Youth may need some support, both in participating on the board and in getting to and from board and committee meetings. Some things boards can do to help:
- Establish a formal or informal mentor program. Mentors act as resources for young members, providing information, shepherding them through new processes, and introducing them to other board members and people they should know.
As with training, adult board members may also need mentoring. Some boards assign each new board member a mentor as a matter of course. If you use a mentoring program for youth members, try to match personalities. Mentoring will be much more effective if the people involved get along.
Don’t forget that mentors may need training and support as well. Mentoring training could become part of your regular board training, and would give experienced youth board members a chance to act as mentors.
- Welcome youth board members. Individual board members should seek out youth members and establish relationships, just as they would with any new board member. Include them in board and outside functions. For youth, this is doubly important, because it clearly sends the message that they’re being treated as equals, which will make it easier for them to feel comfortable and to participate.
- Help youth members understand and participate in the functioning of the board. All members should work to make sure that youth members know the background of what’s being discussed, and should try to make them comfortable, so they can participate without self-consciousness.
If a youth member makes a serious mistake or does something that he doesn’t realize is inappropriate or counterproductive, don’t jump on it in public. Rather, speak to him about it in private, explaining exactly why it was a problem. Emphasize that everyone can make those kinds of mistakes, and suggest ways to avoid them in the future. The tone should always be supportive, and based on the assumption that the error wasn’t intentional, and that the youth wants to learn how to work well with the rest of the board.
- Help youth members arrange transportation to and from meetings. Often, they can ride with other board members who live in the same area.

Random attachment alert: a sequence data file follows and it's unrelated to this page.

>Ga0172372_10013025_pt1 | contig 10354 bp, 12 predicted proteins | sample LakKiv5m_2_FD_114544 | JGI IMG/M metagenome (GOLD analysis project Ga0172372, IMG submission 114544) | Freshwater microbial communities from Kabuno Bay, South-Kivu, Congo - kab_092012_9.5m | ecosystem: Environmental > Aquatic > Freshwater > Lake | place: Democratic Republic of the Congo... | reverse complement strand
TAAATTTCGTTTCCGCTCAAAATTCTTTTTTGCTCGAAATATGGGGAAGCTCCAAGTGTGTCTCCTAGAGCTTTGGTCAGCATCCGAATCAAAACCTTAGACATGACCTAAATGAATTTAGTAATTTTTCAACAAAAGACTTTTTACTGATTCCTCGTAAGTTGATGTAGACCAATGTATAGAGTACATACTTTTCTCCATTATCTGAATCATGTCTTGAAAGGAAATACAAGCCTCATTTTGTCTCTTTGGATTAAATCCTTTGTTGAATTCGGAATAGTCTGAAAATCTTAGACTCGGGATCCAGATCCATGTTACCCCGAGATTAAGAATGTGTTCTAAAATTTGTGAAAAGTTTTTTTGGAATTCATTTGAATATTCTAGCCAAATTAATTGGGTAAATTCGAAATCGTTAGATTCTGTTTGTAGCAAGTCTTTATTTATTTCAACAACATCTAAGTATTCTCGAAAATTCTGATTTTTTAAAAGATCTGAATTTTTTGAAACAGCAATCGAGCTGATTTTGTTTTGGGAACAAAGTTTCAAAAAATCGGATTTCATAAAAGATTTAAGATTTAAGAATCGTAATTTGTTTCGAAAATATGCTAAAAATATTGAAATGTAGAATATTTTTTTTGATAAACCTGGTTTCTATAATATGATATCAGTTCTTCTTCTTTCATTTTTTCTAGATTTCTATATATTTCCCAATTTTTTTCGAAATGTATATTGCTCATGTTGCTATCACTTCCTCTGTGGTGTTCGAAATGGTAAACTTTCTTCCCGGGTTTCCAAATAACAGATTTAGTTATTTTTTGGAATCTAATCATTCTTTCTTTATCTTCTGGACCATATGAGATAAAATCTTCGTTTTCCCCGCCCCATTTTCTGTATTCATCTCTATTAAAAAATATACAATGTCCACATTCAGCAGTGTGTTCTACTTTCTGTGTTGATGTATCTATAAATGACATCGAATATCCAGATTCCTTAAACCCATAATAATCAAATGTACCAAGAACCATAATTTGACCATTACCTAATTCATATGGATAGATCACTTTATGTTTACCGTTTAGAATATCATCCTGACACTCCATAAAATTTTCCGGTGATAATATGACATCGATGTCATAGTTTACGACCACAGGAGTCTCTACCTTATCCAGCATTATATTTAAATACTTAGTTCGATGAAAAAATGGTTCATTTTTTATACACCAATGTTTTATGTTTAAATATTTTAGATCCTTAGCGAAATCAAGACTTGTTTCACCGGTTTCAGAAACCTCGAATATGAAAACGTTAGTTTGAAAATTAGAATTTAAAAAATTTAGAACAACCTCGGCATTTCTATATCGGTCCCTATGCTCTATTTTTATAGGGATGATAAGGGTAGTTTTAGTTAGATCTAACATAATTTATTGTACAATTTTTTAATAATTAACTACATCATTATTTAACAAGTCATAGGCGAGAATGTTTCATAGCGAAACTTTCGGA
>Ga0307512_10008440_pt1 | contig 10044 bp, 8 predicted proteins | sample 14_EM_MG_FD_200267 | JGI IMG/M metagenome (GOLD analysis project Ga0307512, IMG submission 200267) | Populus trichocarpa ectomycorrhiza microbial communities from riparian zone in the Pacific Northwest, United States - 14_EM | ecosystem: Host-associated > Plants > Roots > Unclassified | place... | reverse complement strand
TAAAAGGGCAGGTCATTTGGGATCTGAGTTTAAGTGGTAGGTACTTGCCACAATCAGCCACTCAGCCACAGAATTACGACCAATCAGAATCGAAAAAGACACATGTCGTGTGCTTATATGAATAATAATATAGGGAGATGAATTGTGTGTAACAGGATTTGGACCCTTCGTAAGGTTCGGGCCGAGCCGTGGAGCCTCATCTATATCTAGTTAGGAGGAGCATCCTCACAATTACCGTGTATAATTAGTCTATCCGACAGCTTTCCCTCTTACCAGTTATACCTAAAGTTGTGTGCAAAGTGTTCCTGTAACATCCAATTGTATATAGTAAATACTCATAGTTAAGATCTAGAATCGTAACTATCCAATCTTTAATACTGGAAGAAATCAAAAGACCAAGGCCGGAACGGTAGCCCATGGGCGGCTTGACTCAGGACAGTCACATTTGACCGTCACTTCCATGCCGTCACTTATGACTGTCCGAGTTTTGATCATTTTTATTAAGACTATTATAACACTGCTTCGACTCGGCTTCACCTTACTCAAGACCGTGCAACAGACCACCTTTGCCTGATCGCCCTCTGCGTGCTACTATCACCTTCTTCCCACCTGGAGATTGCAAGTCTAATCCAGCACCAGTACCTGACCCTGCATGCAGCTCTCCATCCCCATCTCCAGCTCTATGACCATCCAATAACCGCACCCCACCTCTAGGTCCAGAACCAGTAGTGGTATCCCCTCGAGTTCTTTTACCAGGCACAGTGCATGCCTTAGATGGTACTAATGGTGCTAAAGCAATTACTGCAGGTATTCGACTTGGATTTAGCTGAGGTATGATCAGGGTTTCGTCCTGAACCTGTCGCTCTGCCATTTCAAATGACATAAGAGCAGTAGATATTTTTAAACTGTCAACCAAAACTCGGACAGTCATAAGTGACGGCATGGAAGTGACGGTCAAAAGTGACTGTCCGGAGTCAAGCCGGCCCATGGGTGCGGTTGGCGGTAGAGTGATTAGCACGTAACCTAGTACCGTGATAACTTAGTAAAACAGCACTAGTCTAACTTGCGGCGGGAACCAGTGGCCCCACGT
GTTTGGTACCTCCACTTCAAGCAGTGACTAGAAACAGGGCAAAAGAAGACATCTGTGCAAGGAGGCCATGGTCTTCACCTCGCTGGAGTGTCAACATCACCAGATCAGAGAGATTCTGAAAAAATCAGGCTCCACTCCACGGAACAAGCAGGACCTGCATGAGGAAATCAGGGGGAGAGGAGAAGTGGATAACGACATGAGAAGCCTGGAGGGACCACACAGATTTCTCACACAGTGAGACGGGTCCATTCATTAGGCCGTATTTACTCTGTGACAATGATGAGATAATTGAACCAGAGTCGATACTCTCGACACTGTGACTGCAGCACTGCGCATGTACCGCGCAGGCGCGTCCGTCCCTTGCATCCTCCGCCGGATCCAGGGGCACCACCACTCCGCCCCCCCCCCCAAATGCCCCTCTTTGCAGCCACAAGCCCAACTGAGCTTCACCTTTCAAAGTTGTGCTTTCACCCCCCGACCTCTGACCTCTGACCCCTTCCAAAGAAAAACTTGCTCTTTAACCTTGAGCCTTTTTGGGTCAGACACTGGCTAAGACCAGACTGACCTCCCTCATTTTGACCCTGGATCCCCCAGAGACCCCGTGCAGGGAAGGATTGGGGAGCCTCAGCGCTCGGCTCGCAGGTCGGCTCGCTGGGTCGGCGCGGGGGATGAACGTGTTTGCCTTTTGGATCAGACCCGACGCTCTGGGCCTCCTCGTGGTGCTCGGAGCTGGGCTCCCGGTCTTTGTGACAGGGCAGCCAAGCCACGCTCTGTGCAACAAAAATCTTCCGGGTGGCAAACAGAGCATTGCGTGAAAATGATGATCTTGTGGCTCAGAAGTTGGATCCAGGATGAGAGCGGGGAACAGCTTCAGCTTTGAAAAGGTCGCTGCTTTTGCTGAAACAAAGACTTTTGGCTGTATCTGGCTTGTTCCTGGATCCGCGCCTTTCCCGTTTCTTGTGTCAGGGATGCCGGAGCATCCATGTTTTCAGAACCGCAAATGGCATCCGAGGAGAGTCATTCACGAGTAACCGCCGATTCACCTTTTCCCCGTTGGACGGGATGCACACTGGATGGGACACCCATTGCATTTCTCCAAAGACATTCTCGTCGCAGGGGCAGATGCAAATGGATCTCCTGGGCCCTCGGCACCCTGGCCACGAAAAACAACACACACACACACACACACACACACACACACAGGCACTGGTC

- Be willing to rearrange board schedules to make it possible for youth to attend meetings. Obviously, this won’t work if it makes it impossible for others to attend. One criterion for youth membership might be whether candidates’ schedules mesh reasonably well with those of the board.
- Starting in the recruitment process, the board or committee chair can inform parents about why the board is recruiting their teenager, what her responsibilities will be, and what to expect as a result.
Employ youth board members
Young members should be given the same responsibilities as other board members. They should be asked to join one or more committees where they can use their skills and knowledge. As they become more comfortable with board work, and if they have the willingness and ability, they might be asked to co-chair or chair a committee, or to become a board officer. Their opportunities for responsibility should increase as their capacity increases.
Not all adult board members have the desire or the ability to be committee or board officers, and there’s no reason that all youth will, either. You have to judge each individual separately. One concern with youth, however, is to make sure that those who can take on increased responsibility also have the time. Competent kids are often over-scheduled, and it may be harder for them to say no than it is for adults in the same circumstances.
Youth members might be given assignments based on their talents or specialized knowledge. They might, for example, be able to acquaint the board with new ways to use technology, or to develop a technology plan for the organization. They might be critical to devising a communication plan to reach youth in the community. Through networks that other board members don’t have access to, they may be able to establish contact with hard-to-reach populations, youth and otherwise. (A young member who also volunteers at a soup kitchen, for example, may be able to reach people who are homeless much more easily than anyone else on the board.)
Make sure that you and everyone else on your board/committee takes youth board members seriously. Once they’ve gotten up to speed on the basics, they should be regarded in the same way as any other board member, not as “the kid.” The chair or another board member should take board members to task (in private) if they don’t follow this practice.